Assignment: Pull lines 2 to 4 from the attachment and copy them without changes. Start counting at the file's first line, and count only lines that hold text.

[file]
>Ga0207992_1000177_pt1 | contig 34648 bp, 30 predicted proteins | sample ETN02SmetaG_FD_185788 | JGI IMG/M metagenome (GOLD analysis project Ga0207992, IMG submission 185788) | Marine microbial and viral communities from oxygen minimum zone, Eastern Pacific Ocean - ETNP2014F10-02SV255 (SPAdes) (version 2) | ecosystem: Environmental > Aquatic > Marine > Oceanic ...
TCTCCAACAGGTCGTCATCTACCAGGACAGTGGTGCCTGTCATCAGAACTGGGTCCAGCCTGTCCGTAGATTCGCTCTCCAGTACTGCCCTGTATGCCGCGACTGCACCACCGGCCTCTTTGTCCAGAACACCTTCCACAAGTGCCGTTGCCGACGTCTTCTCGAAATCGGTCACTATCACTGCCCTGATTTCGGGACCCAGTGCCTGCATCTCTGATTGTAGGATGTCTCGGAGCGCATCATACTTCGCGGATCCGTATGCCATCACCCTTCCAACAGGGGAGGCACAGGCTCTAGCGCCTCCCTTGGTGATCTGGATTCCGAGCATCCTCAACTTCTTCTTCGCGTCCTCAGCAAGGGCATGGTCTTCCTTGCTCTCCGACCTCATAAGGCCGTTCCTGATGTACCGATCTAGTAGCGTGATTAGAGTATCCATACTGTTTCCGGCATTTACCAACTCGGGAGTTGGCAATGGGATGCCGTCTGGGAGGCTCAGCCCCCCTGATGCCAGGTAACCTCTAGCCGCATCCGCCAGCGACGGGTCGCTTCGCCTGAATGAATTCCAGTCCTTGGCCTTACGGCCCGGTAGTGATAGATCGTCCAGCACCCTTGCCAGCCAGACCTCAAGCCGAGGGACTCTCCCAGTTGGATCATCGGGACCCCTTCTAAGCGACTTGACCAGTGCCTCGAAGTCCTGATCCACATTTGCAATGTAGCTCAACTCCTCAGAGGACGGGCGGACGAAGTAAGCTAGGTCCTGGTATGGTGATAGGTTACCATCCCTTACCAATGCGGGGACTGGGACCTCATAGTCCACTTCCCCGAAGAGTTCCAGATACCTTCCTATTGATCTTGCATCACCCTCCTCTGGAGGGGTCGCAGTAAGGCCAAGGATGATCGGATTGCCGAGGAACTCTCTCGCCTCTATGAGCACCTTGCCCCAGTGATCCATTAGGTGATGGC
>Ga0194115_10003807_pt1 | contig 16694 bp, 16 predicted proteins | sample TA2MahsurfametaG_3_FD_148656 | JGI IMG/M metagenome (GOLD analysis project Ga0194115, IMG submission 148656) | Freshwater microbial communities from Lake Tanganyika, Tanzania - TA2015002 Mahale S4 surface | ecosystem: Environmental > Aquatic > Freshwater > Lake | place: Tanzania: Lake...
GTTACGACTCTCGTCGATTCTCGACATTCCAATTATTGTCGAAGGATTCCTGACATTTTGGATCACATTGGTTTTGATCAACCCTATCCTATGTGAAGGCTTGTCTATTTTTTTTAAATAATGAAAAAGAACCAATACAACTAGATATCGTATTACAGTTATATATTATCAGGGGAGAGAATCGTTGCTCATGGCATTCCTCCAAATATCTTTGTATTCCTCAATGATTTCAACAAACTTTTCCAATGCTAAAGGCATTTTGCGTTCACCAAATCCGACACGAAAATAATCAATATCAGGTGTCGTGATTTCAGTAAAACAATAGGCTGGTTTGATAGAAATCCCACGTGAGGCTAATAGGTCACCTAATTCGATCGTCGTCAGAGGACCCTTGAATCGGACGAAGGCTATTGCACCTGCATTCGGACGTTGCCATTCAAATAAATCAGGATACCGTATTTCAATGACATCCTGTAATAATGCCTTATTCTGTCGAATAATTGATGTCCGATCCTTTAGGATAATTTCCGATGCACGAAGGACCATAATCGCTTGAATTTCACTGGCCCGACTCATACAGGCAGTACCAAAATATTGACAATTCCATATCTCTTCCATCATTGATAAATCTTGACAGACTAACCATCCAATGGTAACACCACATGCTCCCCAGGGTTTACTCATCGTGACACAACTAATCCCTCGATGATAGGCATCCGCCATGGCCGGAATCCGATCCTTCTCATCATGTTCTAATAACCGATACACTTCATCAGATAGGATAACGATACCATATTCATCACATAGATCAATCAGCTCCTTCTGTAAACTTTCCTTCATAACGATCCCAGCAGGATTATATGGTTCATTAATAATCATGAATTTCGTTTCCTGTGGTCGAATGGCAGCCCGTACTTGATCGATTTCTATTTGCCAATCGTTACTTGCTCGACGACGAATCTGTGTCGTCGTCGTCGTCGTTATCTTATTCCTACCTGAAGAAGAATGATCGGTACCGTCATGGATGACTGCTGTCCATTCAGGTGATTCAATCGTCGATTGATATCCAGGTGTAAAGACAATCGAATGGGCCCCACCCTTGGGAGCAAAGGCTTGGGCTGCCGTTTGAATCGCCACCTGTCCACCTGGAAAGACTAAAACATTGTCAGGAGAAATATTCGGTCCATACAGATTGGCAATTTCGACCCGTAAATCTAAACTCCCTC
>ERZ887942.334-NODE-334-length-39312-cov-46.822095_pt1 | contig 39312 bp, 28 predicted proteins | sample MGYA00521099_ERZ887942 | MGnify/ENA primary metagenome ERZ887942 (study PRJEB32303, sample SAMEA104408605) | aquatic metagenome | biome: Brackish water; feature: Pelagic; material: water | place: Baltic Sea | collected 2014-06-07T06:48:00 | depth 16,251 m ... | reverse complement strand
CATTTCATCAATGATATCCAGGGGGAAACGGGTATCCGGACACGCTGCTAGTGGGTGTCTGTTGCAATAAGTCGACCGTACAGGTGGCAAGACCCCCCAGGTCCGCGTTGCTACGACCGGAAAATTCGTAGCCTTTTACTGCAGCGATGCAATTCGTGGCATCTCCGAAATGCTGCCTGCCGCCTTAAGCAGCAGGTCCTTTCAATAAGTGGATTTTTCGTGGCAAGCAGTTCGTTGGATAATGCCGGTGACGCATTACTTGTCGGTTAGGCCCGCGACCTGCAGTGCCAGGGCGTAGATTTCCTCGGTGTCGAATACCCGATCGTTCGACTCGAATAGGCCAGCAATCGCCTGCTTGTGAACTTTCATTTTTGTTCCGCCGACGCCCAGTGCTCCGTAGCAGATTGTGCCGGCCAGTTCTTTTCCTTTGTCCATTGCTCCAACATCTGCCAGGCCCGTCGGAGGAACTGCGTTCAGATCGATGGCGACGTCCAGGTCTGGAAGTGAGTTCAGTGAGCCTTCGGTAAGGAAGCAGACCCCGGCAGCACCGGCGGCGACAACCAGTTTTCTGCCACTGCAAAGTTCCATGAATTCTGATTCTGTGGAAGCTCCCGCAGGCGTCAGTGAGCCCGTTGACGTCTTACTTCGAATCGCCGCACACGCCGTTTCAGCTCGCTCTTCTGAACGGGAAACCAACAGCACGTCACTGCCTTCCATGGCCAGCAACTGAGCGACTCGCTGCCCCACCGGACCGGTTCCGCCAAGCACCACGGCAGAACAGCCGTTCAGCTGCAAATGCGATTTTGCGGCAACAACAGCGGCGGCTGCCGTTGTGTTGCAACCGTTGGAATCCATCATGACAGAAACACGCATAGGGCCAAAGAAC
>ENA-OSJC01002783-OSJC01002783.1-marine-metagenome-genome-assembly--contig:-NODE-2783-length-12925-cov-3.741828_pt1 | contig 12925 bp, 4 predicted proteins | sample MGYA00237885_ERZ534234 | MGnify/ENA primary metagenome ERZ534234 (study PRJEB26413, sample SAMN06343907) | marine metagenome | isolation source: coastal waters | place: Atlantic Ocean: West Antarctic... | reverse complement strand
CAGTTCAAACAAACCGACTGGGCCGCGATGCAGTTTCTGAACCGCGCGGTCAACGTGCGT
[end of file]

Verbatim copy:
TCTCCAACAGGTCGTCATCTACCAGGACAGTGGTGCCTGTCATCAGAACTGGGTCCAGCCTGTCCGTAGATTCGCTCTCCAGTACTGCCCTGTATGCCGCGACTGCACCACCGGCCTCTTTGTCCAGAACACCTTCCACAAGTGCCGTTGCCGACGTCTTCTCGAAATCGGTCACTATCACTGCCCTGATTTCGGGACCCAGTGCCTGCATCTCTGATTGTAGGATGTCTCGGAGCGCATCATACTTCGCGGATCCGTATGCCATCACCCTTCCAACAGGGGAGGCACAGGCTCTAGCGCCTCCCTTGGTGATCTGGATTCCGAGCATCCTCAACTTCTTCTTCGCGTCCTCAGCAAGGGCATGGTCTTCCTTGCTCTCCGACCTCATAAGGCCGTTCCTGATGTACCGATCTAGTAGCGTGATTAGAGTATCCATACTGTTTCCGGCATTTACCAACTCGGGAGTTGGCAATGGGATGCCGTCTGGGAGGCTCAGCCCCCCTGATGCCAGGTAACCTCTAGCCGCATCCGCCAGCGACGGGTCGCTTCGCCTGAATGAATTCCAGTCCTTGGCCTTACGGCCCGGTAGTGATAGATCGTCCAGCACCCTTGCCAGCCAGACCTCAAGCCGAGGGACTCTCCCAGTTGGATCATCGGGACCCCTTCTAAGCGACTTGACCAGTGCCTCGAAGTCCTGATCCACATTTGCAATGTAGCTCAACTCCTCAGAGGACGGGCGGACGAAGTAAGCTAGGTCCTGGTATGGTGATAGGTTACCATCCCTTACCAATGCGGGGACTGGGACCTCATAGTCCACTTCCCCGAAGAGTTCCAGATACCTTCCTATTGATCTTGCATCACCCTCCTCTGGAGGGGTCGCAGTAAGGCCAAGGATGATCGGATTGCCGAGGAACTCTCTCGCCTCTATGAGCACCTTGCCCCAGTGATCCATTAGGTGATGGC
>Ga0194115_10003807_pt1 | contig 16694 bp, 16 predicted proteins | sample TA2MahsurfametaG_3_FD_148656 | JGI IMG/M metagenome (GOLD analysis project Ga0194115, IMG submission 148656) | Freshwater microbial communities from Lake Tanganyika, Tanzania - TA2015002 Mahale S4 surface | ecosystem: Environmental > Aquatic > Freshwater > Lake | place: Tanzania: Lake...
GTTACGACTCTCGTCGATTCTCGACATTCCAATTATTGTCGAAGGATTCCTGACATTTTGGATCACATTGGTTTTGATCAACCCTATCCTATGTGAAGGCTTGTCTATTTTTTTTAAATAATGAAAAAGAACCAATACAACTAGATATCGTATTACAGTTATATATTATCAGGGGAGAGAATCGTTGCTCATGGCATTCCTCCAAATATCTTTGTATTCCTCAATGATTTCAACAAACTTTTCCAATGCTAAAGGCATTTTGCGTTCACCAAATCCGACACGAAAATAATCAATATCAGGTGTCGTGATTTCAGTAAAACAATAGGCTGGTTTGATAGAAATCCCACGTGAGGCTAATAGGTCACCTAATTCGATCGTCGTCAGAGGACCCTTGAATCGGACGAAGGCTATTGCACCTGCATTCGGACGTTGCCATTCAAATAAATCAGGATACCGTATTTCAATGACATCCTGTAATAATGCCTTATTCTGTCGAATAATTGATGTCCGATCCTTTAGGATAATTTCCGATGCACGAAGGACCATAATCGCTTGAATTTCACTGGCCCGACTCATACAGGCAGTACCAAAATATTGACAATTCCATATCTCTTCCATCATTGATAAATCTTGACAGACTAACCATCCAATGGTAACACCACATGCTCCCCAGGGTTTACTCATCGTGACACAACTAATCCCTCGATGATAGGCATCCGCCATGGCCGGAATCCGATCCTTCTCATCATGTTCTAATAACCGATACACTTCATCAGATAGGATAACGATACCATATTCATCACATAGATCAATCAGCTCCTTCTGTAAACTTTCCTTCATAACGATCCCAGCAGGATTATATGGTTCATTAATAATCATGAATTTCGTTTCCTGTGGTCGAATGGCAGCCCGTACTTGATCGATTTCTATTTGCCAATCGTTACTTGCTCGACGACGAATCTGTGTCGTCGTCGTCGTCGTTATCTTATTCCTACCTGAAGAAGAATGATCGGTACCGTCATGGATGACTGCTGTCCATTCAGGTGATTCAATCGTCGATTGATATCCAGGTGTAAAGACAATCGAATGGGCCCCACCCTTGGGAGCAAAGGCTTGGGCTGCCGTTTGAATCGCCACCTGTCCACCTGGAAAGACTAAAACATTGTCAGGAGAAATATTCGGTCCATACAGATTGGCAATTTCGACCCGTAAATCTAAACTCCCTC